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When are “if” and “whether” equivalent?

Do these two have the same meaning:

  1. To determine if something is correct.
  2. To determine whether something is correct.
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marked as duplicate by Colin Fine, Mr. Shiny and New 安宇, aedia λ, Marthaª, kiamlaluno Nov 18 '11 at 15:40

This question has been asked before and already has an answer. If those answers do not fully address your question, please ask a new question.

up vote 6 down vote accepted

In familiar conversation, your two examples have the same meaning, but it's a better idea, in my opinion, to use 'whether' when you're introducing two possibilities like this, because it avoids potential ambiguity. For example, the following sentence is ambiguous if people use 'if' as a substitute for 'whether' :-).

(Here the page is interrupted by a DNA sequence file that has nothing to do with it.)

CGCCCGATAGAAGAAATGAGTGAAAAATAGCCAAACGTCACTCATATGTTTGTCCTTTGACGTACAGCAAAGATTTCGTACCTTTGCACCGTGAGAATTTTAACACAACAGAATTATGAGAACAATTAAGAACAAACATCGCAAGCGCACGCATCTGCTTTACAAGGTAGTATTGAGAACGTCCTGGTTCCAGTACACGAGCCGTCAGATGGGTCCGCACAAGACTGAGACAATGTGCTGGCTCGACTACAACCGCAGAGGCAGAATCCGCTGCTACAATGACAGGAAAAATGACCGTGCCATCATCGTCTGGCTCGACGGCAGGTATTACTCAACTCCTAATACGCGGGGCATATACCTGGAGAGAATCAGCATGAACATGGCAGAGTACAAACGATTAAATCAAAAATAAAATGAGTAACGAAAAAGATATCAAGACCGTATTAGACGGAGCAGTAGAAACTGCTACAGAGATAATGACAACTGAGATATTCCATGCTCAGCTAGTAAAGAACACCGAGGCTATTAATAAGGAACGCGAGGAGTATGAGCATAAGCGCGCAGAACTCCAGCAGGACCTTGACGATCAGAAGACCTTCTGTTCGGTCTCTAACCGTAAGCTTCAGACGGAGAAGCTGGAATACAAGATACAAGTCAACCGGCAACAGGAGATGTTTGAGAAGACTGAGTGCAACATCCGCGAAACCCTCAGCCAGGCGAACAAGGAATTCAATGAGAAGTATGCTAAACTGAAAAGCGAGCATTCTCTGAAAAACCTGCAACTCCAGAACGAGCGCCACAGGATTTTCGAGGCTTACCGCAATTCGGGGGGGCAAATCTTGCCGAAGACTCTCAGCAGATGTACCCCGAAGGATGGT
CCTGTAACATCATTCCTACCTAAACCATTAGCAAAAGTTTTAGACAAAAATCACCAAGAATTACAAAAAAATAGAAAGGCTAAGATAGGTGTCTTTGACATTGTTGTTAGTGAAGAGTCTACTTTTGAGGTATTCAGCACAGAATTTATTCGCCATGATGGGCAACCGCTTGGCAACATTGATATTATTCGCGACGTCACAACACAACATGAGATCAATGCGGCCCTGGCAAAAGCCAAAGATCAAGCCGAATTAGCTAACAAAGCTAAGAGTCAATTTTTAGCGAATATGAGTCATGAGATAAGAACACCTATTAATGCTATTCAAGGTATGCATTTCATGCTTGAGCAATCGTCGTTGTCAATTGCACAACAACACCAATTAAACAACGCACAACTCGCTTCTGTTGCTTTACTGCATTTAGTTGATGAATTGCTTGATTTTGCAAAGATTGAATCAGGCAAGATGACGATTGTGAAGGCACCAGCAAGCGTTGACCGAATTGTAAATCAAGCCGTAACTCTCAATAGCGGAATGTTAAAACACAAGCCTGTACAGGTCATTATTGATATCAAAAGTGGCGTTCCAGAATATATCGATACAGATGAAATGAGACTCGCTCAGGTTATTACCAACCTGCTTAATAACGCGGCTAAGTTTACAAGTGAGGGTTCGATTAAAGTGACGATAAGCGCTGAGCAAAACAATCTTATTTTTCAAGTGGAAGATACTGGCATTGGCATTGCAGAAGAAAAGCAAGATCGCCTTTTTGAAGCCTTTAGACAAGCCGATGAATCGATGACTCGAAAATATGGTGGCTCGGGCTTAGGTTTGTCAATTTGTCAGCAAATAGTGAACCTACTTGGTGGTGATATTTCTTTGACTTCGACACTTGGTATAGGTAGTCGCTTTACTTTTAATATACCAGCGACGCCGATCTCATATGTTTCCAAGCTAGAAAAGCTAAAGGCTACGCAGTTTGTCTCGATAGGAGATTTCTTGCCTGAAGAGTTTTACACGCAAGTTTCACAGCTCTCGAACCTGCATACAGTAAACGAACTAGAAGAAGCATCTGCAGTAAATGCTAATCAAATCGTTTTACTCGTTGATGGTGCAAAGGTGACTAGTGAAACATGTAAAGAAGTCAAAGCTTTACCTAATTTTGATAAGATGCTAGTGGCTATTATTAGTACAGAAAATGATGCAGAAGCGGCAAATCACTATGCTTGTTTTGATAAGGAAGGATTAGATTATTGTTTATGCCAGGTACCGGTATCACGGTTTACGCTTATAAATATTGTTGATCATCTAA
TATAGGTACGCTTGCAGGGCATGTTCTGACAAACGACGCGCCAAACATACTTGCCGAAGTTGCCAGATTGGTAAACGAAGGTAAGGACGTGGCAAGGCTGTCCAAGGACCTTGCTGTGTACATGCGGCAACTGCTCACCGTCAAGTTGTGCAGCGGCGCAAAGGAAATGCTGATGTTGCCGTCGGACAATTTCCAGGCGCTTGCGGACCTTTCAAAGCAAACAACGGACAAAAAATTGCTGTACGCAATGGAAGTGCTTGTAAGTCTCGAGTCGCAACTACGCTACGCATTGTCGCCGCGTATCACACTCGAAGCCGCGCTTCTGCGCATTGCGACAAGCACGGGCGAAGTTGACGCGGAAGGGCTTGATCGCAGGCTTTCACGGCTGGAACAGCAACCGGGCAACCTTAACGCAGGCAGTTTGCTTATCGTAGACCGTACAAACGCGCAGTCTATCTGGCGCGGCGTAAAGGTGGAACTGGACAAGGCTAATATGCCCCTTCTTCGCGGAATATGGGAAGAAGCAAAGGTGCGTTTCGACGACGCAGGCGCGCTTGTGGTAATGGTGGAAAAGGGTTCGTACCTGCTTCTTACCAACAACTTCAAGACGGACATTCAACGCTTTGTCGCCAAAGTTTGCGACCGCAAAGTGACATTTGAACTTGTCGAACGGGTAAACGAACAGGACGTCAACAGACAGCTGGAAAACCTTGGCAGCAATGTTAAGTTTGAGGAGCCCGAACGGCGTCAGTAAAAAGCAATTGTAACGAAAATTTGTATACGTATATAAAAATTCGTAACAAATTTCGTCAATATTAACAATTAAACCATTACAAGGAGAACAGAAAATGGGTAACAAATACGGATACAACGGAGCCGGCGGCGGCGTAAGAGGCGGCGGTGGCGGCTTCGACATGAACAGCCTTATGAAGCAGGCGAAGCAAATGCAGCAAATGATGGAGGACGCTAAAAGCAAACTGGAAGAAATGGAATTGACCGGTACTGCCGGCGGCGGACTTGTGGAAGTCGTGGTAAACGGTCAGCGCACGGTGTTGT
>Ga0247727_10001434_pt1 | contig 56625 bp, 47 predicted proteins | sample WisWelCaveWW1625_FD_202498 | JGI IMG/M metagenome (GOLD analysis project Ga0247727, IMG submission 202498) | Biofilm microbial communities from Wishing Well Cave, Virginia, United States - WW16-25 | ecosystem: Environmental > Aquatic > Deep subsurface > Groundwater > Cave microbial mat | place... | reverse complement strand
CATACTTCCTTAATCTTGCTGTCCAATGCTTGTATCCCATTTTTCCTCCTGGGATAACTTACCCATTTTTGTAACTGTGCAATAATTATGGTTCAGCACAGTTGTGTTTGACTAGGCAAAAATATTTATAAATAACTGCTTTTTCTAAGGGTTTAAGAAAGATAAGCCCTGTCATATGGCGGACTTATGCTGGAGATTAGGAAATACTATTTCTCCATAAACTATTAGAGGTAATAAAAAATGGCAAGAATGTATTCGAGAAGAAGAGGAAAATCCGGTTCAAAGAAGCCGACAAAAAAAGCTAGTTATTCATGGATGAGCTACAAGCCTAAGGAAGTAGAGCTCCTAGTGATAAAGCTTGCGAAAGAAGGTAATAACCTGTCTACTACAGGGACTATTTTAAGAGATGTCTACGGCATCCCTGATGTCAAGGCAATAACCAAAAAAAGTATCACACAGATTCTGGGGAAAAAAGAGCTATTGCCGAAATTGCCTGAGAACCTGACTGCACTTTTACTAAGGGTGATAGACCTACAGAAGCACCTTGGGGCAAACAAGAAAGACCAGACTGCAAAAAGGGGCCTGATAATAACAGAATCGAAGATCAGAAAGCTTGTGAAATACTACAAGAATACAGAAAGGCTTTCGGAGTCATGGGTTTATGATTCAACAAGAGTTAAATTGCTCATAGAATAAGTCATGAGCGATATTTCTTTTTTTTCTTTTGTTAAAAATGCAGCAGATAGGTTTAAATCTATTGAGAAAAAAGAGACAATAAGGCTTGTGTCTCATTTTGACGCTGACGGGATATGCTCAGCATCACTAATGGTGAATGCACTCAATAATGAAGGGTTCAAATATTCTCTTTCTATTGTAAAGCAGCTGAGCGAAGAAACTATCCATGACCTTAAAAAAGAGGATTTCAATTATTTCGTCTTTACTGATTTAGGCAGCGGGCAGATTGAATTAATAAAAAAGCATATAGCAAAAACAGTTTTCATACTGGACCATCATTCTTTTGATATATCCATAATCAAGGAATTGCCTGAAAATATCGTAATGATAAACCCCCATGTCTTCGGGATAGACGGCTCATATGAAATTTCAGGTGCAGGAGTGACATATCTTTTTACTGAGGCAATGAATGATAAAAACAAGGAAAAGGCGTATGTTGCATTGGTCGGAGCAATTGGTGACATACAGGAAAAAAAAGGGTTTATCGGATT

Tell John if the car breaks down.

That ought to mean that somebody is only to tell John anything on the condition that the car breaks down. If you want to indicate that somebody is to tell John either way, you could use:

Tell John whether the car breaks down.

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The short answer is that they do mean the same thing. The long answer is that it depends how they occur in a particular context. In (2), whether implies or not. If does not necessarily do so in (1). The difference is perhaps clearer in the sentence Let me know if you’re coming. That has two possible meanings. It could mean let me know only if you’re coming. It could also mean let me know if you’re coming, and also let me know if you’re not coming. If the second of those is intended, then the use of whether removes any possible ambiguity.

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